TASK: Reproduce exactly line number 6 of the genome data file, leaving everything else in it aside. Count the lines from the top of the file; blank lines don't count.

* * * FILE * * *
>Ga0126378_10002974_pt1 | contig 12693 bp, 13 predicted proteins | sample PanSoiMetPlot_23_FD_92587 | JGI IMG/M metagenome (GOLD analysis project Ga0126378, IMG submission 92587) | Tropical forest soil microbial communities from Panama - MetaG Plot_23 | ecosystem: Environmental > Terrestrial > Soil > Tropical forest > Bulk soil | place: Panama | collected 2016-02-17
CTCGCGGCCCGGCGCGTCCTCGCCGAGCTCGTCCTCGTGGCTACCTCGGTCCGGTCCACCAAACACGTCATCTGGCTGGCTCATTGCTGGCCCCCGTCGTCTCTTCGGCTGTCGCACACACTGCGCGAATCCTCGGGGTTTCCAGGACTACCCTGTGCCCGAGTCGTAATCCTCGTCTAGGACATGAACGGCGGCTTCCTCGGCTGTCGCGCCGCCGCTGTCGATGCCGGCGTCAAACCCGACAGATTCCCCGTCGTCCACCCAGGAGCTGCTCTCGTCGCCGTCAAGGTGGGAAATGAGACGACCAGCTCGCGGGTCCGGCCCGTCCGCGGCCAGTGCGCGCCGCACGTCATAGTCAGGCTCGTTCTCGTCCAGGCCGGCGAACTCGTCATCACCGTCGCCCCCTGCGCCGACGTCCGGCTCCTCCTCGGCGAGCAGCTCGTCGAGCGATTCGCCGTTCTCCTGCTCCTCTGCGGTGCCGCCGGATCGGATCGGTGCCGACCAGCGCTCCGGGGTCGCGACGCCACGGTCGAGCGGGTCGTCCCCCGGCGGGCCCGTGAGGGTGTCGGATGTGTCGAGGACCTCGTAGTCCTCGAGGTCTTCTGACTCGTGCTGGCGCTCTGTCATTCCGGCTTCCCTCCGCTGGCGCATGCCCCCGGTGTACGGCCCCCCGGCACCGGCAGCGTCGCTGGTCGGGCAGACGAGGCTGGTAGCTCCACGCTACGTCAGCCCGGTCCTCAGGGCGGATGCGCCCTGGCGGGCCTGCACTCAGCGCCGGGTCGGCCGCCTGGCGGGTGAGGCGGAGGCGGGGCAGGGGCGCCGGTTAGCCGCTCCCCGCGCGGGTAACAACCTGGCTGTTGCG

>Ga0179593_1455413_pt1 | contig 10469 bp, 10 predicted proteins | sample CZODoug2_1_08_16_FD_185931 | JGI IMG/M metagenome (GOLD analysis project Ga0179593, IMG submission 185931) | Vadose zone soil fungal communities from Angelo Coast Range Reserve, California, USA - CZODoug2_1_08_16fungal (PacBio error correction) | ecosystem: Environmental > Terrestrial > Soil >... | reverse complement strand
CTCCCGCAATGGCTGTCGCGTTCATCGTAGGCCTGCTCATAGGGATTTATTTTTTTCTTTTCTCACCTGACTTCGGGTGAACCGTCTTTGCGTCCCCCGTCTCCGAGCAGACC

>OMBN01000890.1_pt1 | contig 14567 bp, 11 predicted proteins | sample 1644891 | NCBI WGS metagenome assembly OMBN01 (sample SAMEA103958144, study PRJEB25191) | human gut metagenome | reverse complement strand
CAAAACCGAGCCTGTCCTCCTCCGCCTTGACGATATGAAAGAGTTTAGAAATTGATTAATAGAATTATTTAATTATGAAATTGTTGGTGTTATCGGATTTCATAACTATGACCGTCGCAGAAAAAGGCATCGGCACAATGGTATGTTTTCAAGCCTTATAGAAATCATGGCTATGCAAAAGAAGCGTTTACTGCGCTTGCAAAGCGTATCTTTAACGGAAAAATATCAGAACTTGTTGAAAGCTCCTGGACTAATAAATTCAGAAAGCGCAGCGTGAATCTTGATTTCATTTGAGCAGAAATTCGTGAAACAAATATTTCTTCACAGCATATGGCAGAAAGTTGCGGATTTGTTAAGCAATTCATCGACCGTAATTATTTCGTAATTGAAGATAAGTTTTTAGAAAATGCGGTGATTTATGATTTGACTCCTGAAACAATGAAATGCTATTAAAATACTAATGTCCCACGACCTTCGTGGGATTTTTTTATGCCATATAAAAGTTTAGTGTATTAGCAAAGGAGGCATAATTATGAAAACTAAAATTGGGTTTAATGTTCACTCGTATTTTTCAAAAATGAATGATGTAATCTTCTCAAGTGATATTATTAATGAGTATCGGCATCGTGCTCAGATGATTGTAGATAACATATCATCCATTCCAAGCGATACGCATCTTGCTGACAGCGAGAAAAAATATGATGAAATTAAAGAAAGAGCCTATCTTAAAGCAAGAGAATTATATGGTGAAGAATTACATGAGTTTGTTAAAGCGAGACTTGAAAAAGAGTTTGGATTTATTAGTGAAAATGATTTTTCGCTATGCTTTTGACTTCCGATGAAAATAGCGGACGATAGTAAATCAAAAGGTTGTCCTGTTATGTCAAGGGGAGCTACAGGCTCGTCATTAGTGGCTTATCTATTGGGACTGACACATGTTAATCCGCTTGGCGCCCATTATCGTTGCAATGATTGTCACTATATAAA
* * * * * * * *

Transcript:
CAAAACCGAGCCTGTCCTCCTCCGCCTTGACGATATGAAAGAGTTTAGAAATTGATTAATAGAATTATTTAATTATGAAATTGTTGGTGTTATCGGATTTCATAACTATGACCGTCGCAGAAAAAGGCATCGGCACAATGGTATGTTTTCAAGCCTTATAGAAATCATGGCTATGCAAAAGAAGCGTTTACTGCGCTTGCAAAGCGTATCTTTAACGGAAAAATATCAGAACTTGTTGAAAGCTCCTGGACTAATAAATTCAGAAAGCGCAGCGTGAATCTTGATTTCATTTGAGCAGAAATTCGTGAAACAAATATTTCTTCACAGCATATGGCAGAAAGTTGCGGATTTGTTAAGCAATTCATCGACCGTAATTATTTCGTAATTGAAGATAAGTTTTTAGAAAATGCGGTGATTTATGATTTGACTCCTGAAACAATGAAATGCTATTAAAATACTAATGTCCCACGACCTTCGTGGGATTTTTTTATGCCATATAAAAGTTTAGTGTATTAGCAAAGGAGGCATAATTATGAAAACTAAAATTGGGTTTAATGTTCACTCGTATTTTTCAAAAATGAATGATGTAATCTTCTCAAGTGATATTATTAATGAGTATCGGCATCGTGCTCAGATGATTGTAGATAACATATCATCCATTCCAAGCGATACGCATCTTGCTGACAGCGAGAAAAAATATGATGAAATTAAAGAAAGAGCCTATCTTAAAGCAAGAGAATTATATGGTGAAGAATTACATGAGTTTGTTAAAGCGAGACTTGAAAAAGAGTTTGGATTTATTAGTGAAAATGATTTTTCGCTATGCTTTTGACTTCCGATGAAAATAGCGGACGATAGTAAATCAAAAGGTTGTCCTGTTATGTCAAGGGGAGCTACAGGCTCGTCATTAGTGGCTTATCTATTGGGACTGACACATGTTAATCCGCTTGGCGCCCATTATCGTTGCAATGATTGTCACTATATAAA